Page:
1. Devon Reid- when will you speak up for those of us who wish to use the only TRUE form of legal tender- Gold?

      Clearly an ordinance is required to force local businesses to accept Gold as payment for goods and services rendered! Requiring businesses to purchase sensitive scales and chemicals to determine purity is not an unreasonable ask IMO.

  5. It’s a well meaning proposal that doesn’t do anything to fix the underlying equity issues take keep people unbanked. What are ways the city can either get the unbanked to a banked state or get the unbanked access to things like pre-paid debit cards?

    I’m curious what the overlap is between the unbanked, those who can afford places like Hewn, and those engaged with legal cash only income streams?

    1. This whole nonsensical thing is a “manufactured crisis”, e.g. a “non – issue”…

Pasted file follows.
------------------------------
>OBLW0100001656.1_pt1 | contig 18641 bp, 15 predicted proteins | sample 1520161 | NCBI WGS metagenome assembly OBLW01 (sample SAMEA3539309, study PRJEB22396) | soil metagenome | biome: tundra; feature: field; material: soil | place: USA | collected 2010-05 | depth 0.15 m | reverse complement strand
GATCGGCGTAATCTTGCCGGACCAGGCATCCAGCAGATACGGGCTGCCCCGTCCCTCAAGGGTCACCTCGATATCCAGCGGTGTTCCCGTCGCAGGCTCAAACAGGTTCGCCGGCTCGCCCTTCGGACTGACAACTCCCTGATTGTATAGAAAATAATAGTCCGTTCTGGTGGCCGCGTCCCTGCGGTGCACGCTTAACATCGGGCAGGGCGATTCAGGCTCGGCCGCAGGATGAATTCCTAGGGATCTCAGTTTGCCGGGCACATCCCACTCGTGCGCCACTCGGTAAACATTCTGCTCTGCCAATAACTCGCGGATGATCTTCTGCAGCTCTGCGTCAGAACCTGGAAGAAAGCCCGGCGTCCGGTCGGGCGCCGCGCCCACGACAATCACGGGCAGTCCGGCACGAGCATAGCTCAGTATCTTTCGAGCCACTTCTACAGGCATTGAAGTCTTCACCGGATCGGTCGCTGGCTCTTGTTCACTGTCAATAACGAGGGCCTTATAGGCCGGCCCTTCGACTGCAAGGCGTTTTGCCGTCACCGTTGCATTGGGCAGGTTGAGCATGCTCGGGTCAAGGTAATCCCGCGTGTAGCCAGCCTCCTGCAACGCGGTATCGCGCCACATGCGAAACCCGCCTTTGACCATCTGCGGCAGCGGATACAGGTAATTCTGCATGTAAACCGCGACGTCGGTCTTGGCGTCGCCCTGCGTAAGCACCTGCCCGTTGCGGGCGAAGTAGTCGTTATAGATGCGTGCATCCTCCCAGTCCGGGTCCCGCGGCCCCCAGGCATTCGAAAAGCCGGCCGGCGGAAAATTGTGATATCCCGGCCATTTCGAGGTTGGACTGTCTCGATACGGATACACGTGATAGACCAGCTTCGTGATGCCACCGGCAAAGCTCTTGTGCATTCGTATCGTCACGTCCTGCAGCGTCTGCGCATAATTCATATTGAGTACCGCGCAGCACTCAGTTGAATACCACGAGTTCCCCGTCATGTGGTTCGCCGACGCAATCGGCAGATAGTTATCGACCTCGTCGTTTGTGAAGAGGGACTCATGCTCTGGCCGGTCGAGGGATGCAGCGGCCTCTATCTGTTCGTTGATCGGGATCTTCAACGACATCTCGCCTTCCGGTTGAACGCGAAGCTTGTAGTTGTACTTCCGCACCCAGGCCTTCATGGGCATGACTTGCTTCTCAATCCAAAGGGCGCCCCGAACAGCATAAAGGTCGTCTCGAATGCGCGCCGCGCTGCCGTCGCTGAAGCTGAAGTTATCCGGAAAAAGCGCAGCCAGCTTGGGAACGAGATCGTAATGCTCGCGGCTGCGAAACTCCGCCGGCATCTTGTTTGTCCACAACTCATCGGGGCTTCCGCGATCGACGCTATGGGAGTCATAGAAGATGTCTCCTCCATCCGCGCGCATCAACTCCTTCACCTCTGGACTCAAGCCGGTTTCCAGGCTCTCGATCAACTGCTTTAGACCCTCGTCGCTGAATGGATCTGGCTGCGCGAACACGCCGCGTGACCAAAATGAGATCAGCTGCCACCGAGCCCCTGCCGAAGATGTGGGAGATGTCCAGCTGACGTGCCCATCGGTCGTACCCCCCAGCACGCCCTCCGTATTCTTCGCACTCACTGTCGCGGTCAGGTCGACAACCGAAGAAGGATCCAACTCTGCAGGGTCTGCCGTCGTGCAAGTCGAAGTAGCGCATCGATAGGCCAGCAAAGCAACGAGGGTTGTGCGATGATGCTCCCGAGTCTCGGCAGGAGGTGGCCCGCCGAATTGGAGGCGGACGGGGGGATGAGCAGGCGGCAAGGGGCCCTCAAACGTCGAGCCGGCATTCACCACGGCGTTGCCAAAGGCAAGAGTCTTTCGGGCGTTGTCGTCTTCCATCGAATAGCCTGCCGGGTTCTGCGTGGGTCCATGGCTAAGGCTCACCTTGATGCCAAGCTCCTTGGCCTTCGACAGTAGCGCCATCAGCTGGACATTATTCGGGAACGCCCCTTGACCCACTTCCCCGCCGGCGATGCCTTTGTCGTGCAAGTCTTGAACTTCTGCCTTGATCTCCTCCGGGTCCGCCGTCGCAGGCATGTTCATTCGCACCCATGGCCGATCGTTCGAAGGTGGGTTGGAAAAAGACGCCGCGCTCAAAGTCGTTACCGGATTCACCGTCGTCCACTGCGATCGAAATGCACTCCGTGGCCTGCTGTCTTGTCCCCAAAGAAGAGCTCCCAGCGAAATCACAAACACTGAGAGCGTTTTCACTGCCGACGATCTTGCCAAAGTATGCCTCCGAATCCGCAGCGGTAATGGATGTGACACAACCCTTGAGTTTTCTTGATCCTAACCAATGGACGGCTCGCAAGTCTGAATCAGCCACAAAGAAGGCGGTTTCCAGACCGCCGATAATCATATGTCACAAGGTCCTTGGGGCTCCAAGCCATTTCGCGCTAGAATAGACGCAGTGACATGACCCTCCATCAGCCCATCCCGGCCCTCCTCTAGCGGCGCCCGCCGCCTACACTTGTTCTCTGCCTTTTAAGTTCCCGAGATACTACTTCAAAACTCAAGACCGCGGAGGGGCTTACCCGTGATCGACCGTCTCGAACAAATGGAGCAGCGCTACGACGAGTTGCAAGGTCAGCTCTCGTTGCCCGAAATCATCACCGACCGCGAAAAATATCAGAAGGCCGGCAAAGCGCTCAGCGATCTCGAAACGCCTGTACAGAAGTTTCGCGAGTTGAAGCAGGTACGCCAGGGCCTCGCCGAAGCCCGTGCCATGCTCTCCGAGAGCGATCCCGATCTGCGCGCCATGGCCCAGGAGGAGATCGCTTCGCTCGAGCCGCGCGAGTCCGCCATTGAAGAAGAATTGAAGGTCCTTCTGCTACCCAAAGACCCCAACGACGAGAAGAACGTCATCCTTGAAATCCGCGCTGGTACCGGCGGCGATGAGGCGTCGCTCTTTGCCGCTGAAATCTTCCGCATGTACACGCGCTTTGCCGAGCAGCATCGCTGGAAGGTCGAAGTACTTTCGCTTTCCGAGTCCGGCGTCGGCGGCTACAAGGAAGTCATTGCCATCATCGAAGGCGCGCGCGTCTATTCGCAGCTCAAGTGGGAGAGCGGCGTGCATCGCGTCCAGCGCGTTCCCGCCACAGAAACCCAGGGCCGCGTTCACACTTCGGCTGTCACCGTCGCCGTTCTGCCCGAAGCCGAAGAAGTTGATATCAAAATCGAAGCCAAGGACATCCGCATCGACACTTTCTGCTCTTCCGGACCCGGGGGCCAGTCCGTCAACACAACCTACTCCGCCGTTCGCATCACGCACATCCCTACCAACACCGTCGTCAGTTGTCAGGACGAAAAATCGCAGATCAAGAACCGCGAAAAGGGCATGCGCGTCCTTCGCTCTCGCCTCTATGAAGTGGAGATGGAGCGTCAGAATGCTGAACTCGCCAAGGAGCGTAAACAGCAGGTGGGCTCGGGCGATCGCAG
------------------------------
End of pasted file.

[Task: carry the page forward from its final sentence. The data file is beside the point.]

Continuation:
Anyone with a hundred dollars can open a low – cost savings or even checking account that will provide a debit card for payment… in a former job I assisted many low – income folks – some even homeless – to do this…

      One needs proper ID, of course, which some lack… for a basic savings account there is no credit check. For checking the bank will do a check with ChexSystems for any “negative” checking account activity; this will not ordinarily prevent one from opening a basic saving account:


      A few are afraid of being “banked” because out of fear that their wages will be garnished for past debts, alimony, etc… and a few have no desire to have their financial doings “tracked” by a bank for “whatever reason”…

      There are also – surprisingly! – still those who prefer to use a currency exchange as their “bank”…